Archive for the ‘Ainu (ain)’ Category

Revitalizing the languages of Okinawa

23 May 2012

The Ethnologue lists 15 languages in Japan. Ainu (ain) is spoken in the north by an estimated 15 people, Japanese is the national language, and Korean is spoken by an estimated 670,000 people (1988). Japanese Sign Language (jsl) is also spoken by about 315,000 people.

The other 11 languages are in the Ryukyuan family, located in Okinawa, a 1,000-kilometer-long archipelago of hundreds of islands extending from southern Kyushu to Taiwan.

The Ryukyuan languages are related to Japanese, but the connection is distant. Nevertheless, for social reasons, Japanese people (including Okinawans themselves) often refer to Ryukyuan languages as mere dialects of Japanese.

Enter Byron Fija, a half-Okinawan, half-American. Proud of his ability to speak Okinawan (ryu), also known as Central Okinawan or Uchinaaguchi, he teaches the language in an effort to maintain and revitalize it.

Read more in “Okinawans push to preserve unique language.” Also, “Okinawans Try to Preserve Dying Language” has part of that article with English subtitles/subtitles (after the opener), plus a video and more links.

The other languages listed in the Ethnologue with estimated populations are:

Wikipedia does not have articles on all of these languages. See the article Amami language for languages without a link.

Two Tales of Endangered Language Passion

25 March 2011

As reported in Passion for Preservation, Sadaf Munshi travels from Texas to remote regions of Pakistan every chance she gets, somewhat like Indy Jones to document Burushaski (bsk). Battling floods, closed roads and cultural attitudes against women speaking with men, she documents words, songs and dances.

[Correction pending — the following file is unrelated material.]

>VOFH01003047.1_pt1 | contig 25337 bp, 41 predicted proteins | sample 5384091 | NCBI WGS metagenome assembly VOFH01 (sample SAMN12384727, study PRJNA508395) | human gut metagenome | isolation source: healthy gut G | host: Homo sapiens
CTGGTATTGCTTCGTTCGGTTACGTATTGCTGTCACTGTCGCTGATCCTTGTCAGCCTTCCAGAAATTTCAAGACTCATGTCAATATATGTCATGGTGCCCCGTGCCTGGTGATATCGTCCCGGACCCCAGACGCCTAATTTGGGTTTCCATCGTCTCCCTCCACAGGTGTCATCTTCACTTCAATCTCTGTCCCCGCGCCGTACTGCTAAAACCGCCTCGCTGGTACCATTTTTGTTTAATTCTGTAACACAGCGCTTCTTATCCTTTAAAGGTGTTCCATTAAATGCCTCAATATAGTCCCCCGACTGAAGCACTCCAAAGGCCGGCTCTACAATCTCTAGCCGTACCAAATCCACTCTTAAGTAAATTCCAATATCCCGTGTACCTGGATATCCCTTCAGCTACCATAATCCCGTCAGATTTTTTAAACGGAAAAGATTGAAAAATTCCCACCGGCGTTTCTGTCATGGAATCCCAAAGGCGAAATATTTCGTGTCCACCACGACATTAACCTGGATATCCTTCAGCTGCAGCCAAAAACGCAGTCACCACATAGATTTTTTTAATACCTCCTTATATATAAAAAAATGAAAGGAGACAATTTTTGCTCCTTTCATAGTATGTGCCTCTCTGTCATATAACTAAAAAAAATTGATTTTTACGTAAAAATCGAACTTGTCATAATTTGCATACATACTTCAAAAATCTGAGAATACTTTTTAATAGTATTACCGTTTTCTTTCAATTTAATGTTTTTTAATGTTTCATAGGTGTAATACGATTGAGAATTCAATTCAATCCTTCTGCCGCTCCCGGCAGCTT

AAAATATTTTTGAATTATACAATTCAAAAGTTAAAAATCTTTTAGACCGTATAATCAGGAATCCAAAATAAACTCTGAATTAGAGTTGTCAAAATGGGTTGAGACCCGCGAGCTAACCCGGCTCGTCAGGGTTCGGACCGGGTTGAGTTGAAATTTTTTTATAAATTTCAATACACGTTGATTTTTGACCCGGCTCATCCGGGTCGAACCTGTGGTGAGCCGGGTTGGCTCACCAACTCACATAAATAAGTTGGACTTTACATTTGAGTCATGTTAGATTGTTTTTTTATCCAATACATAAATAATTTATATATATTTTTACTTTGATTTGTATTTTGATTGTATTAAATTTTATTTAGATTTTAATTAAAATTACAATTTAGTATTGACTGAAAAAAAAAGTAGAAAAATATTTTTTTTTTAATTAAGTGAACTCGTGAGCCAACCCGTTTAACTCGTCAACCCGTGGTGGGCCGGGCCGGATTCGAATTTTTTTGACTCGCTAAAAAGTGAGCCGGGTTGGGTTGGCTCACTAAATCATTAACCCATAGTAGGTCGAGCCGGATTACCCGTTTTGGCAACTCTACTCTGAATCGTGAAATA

Burushaski is a language isolate, which means it is not related to any other known language. Most languages are related to other languages. English, for example, is related to the Frisian languages (family) and Dutch as well as to German. Spanish is related to French and Italian. Basque (eus) in Spain and France and Ainu (ain) in northern Japan have not been demonstrated as being related to other languages and so are isolates.

In addition to being an isolate, Burushaski is almost completely unwritten. As Munshi has discovered, words in Burushaski are beginning to be replaced with Urdu words, and there is a concern that if the language is not documented, the language will be absorbed and disappear.

With Munshi’s work, the language will be written and documented for posterity.

The other tale of endangered language passion is that of a teenager, Alexa Little, who lives in a township in Pennsylvania, US. As told in “Shaler teen’s love of languages began with hieroglyphics,” Little became interested in ancient languages as a young child. In high school, she won a scholarship by developing an efficient method for typing Queche (probably Quechua (que)).

When Shaler read about the World Oral Literature Project to document endangered languages, she contacted the director who suggested she raise money to raise awareness. Earning more than USD 200, she then went on to organize a symposium that included linguistic experts from Carnegie Mellon University and the University of Cambridge. Students from other high schools attended the event as well.

Shaler plans to become a linguist. It seems she has a bright future in front of her!


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